A coherent path to social business

Thierry de Baillon and Ralph Ohr, in their post on Business Model Innovation as Wicked Problem, conclude the following:

An ever increasing pace of change leads to a decrease in life time of operating business models. Companies are therefore forced to reinvent themselves more frequently by creating new business models. Entering new businesses through open business model innovation exhibits a wicked problem structure. In order to properly address those problems, companies have to follow emergent strategies and need to put decentralized, self-organizing structures in place. Social business brings an answer to the urgent necessity to successfully tackle corporate reinvention and to enhance strategic adaptability by connecting individual human stakeholders.

What kinds of “emergent strategies and decentralized, self-organizing structures” can be put in place? I think it boils down to three things: Openness, Knowledge-sharing, and Diversity.

1. Openness can be encouraged through the use of social networks and enterprise social platforms. People need to know what others are doing and the default mode has to be sharing. If workers cannot connect with anyone they need to, then the knowledge needed to address a problem may never be revealed to those who need it. Opening communications to everyone is the antithesis of bureaucracy, where lines of control are ever-important.  Bureaucracies are the enemy of innovation, as they favour self-preservation over change. They are self-serving. They are also reinforced by the notion of jobs. Openness means getting rid of jobs, which subvert openness, innovation and emergent practices. Social networks, powered by social media, help to remove bureaucracy and antiquated ways of working.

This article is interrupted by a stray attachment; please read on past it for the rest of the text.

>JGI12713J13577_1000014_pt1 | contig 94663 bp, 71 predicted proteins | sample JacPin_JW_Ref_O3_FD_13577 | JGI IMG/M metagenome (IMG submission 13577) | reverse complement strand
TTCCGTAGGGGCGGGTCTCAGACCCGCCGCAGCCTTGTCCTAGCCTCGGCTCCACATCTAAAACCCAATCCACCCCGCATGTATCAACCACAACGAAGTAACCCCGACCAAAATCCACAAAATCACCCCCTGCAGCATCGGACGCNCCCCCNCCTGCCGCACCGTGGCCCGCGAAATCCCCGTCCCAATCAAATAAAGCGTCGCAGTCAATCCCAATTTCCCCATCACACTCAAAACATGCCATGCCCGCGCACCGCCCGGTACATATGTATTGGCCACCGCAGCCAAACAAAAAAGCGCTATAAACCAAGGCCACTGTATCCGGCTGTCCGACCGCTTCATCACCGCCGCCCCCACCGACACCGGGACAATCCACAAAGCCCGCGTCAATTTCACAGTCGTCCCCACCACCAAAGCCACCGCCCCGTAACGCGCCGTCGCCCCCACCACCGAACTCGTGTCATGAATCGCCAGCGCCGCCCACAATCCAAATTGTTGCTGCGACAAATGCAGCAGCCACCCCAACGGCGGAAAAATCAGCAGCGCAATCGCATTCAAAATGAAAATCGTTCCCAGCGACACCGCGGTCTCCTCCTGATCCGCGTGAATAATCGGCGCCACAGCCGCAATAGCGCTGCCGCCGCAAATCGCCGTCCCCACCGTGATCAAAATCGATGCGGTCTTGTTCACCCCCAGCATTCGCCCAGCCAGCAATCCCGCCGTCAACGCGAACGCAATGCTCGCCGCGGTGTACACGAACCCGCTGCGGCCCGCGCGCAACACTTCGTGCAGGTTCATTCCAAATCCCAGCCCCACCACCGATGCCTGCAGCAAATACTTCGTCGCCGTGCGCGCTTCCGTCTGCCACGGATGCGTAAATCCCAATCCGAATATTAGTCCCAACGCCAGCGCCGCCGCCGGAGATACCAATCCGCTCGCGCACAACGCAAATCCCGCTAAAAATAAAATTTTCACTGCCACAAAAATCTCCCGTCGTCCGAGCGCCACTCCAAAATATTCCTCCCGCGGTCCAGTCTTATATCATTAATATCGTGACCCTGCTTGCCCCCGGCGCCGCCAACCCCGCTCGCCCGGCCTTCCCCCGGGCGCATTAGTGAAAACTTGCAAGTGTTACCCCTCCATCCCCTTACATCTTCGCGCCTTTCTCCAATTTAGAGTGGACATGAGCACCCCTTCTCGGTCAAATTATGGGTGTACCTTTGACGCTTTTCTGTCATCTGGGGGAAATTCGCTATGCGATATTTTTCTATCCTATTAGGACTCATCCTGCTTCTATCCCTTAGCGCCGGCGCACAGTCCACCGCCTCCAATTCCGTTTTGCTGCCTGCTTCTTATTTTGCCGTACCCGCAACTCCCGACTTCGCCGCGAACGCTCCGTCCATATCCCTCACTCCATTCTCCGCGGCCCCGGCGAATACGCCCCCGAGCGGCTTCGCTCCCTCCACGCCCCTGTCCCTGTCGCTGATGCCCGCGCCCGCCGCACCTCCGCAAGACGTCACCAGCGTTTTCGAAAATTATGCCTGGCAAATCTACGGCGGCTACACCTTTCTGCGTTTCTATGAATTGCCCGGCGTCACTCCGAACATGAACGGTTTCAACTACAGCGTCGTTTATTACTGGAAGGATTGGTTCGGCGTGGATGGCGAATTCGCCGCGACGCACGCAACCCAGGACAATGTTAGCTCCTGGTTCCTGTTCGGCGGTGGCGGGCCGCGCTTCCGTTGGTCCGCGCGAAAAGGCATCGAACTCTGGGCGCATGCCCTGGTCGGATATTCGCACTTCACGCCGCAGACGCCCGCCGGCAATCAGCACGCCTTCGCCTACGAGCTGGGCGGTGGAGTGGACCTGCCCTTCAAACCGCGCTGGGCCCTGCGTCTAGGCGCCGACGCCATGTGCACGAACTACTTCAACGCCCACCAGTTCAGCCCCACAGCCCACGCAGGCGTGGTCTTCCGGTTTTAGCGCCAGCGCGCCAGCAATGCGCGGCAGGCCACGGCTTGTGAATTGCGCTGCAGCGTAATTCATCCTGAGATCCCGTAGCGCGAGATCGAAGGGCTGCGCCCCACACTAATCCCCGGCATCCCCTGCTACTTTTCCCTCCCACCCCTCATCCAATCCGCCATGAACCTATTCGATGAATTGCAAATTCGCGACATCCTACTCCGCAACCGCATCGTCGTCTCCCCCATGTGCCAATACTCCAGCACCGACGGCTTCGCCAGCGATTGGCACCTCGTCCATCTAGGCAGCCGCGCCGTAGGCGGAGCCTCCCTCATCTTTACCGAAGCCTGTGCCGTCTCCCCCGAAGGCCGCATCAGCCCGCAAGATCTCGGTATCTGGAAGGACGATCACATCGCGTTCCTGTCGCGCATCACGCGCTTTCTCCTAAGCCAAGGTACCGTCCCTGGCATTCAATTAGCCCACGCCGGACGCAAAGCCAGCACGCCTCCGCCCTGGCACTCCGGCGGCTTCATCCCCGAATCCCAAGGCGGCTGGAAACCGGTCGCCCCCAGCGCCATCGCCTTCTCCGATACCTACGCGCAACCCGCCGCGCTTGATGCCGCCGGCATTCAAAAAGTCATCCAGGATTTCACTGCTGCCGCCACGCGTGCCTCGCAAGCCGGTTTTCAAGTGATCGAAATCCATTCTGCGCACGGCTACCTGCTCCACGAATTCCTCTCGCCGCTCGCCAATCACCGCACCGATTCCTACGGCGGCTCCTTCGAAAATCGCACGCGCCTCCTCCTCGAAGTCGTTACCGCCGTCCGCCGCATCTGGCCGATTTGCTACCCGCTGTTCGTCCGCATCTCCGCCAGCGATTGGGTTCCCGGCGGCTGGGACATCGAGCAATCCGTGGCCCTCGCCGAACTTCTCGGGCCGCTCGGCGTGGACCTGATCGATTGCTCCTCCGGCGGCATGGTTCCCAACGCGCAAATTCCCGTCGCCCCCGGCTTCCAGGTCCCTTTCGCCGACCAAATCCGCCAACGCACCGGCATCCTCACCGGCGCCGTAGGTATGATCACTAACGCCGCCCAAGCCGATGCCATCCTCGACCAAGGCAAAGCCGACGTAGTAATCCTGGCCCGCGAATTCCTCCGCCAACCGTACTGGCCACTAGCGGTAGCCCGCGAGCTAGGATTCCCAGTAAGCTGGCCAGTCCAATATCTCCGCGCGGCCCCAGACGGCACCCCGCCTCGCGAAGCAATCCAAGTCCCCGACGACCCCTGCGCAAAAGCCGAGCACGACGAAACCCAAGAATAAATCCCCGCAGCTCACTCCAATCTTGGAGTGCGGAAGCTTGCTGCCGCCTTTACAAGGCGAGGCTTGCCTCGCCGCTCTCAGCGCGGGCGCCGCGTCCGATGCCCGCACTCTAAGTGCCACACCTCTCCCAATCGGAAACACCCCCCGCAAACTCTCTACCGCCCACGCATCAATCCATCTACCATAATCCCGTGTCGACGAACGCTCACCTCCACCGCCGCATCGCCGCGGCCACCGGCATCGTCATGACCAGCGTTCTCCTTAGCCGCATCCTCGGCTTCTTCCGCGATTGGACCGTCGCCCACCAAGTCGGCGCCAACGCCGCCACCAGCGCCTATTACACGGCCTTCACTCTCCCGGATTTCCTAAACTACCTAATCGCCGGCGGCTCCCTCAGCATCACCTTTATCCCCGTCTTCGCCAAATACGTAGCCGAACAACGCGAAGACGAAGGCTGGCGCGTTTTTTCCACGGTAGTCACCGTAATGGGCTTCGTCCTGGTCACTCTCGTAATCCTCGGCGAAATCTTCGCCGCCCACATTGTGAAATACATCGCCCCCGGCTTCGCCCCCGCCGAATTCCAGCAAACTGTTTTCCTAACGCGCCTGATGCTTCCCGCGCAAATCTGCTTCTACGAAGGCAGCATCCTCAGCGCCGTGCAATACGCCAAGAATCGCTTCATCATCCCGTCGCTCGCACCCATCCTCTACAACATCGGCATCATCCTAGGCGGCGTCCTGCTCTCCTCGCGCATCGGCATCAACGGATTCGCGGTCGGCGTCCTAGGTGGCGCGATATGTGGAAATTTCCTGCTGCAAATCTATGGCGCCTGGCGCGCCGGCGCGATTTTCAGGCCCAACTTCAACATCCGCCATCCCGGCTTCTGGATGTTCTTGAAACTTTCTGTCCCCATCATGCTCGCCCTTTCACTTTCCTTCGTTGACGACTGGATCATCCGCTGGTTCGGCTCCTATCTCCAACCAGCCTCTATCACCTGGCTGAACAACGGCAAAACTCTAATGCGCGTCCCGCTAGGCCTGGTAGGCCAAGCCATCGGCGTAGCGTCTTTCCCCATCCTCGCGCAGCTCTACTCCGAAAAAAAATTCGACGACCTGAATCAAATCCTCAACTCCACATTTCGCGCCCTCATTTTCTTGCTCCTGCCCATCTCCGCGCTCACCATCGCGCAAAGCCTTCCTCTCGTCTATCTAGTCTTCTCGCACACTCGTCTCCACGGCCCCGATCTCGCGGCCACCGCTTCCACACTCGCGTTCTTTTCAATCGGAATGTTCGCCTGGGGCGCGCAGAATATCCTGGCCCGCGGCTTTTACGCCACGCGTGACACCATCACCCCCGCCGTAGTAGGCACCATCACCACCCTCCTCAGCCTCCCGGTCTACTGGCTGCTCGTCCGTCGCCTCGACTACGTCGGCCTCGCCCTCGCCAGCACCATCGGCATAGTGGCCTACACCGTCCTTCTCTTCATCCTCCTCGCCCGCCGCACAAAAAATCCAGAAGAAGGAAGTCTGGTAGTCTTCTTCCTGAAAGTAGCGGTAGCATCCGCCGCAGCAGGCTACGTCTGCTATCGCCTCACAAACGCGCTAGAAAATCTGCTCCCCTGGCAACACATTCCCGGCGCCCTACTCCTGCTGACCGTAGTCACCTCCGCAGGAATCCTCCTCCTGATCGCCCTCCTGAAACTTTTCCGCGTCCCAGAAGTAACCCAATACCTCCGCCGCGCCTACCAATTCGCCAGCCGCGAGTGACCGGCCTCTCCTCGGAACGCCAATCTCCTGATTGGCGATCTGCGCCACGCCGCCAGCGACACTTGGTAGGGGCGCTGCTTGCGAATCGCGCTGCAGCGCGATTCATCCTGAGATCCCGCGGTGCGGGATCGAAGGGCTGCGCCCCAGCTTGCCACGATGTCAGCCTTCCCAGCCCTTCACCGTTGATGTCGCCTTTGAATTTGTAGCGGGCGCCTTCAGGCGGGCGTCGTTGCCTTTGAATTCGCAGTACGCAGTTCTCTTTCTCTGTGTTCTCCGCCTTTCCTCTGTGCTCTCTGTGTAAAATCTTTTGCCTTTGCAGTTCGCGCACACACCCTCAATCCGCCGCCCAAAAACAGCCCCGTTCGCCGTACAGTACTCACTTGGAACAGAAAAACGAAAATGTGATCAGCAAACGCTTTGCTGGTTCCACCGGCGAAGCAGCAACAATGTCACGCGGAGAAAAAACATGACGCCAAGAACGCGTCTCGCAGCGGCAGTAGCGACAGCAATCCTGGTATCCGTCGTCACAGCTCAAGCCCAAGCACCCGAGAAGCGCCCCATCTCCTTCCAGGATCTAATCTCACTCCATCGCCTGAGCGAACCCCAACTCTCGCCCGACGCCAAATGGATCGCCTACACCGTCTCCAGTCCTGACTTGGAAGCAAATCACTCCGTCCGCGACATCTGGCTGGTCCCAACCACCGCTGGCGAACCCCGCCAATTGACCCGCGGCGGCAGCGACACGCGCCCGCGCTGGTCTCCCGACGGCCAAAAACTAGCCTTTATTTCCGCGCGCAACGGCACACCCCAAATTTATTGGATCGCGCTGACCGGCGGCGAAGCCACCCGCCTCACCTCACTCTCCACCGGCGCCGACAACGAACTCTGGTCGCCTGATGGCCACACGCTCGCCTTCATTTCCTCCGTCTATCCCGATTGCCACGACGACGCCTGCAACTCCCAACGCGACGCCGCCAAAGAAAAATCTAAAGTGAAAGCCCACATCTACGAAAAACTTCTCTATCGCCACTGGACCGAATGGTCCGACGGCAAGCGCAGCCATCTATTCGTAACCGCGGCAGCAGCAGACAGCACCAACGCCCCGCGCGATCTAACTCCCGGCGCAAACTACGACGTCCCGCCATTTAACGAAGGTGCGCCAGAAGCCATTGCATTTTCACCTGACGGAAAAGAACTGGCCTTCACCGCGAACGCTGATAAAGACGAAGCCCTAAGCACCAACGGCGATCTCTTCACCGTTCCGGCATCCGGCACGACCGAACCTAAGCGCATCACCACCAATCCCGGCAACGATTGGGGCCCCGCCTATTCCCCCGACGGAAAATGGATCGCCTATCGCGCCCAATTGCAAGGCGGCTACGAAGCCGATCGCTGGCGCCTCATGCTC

2. Just because a system is open does not mean that a learning organization will emerge. People need to practice knowledge-sharing through the narration of work and personal knowledge mastery. Both are simple concepts to understand but take time to become daily practices throughout an organization.

3. Finally, any organization needs to have a diversity of opinions in order to remain innovative and deal with the wicked problems described by Thierry and Ralph. “Connections drive innovation“, according to Tim Kastelle. “We need input from people with a diversity of viewpoints to help generate innovative new ideas. If our circle of connections grow too small, or if everyone in it starts thinking the same way, we’ll stop generating new ideas.” This means giving access to social networks, eliminating tribes such as departmental silos, and actively looking for people with different backgrounds and experience.

Putting all of this together, is what we at the Internet Time Alliance call a coherent organization.

The Coherent Organization:
Cooperation & Collaboration flowing between work teams & social networks
via communities of practice

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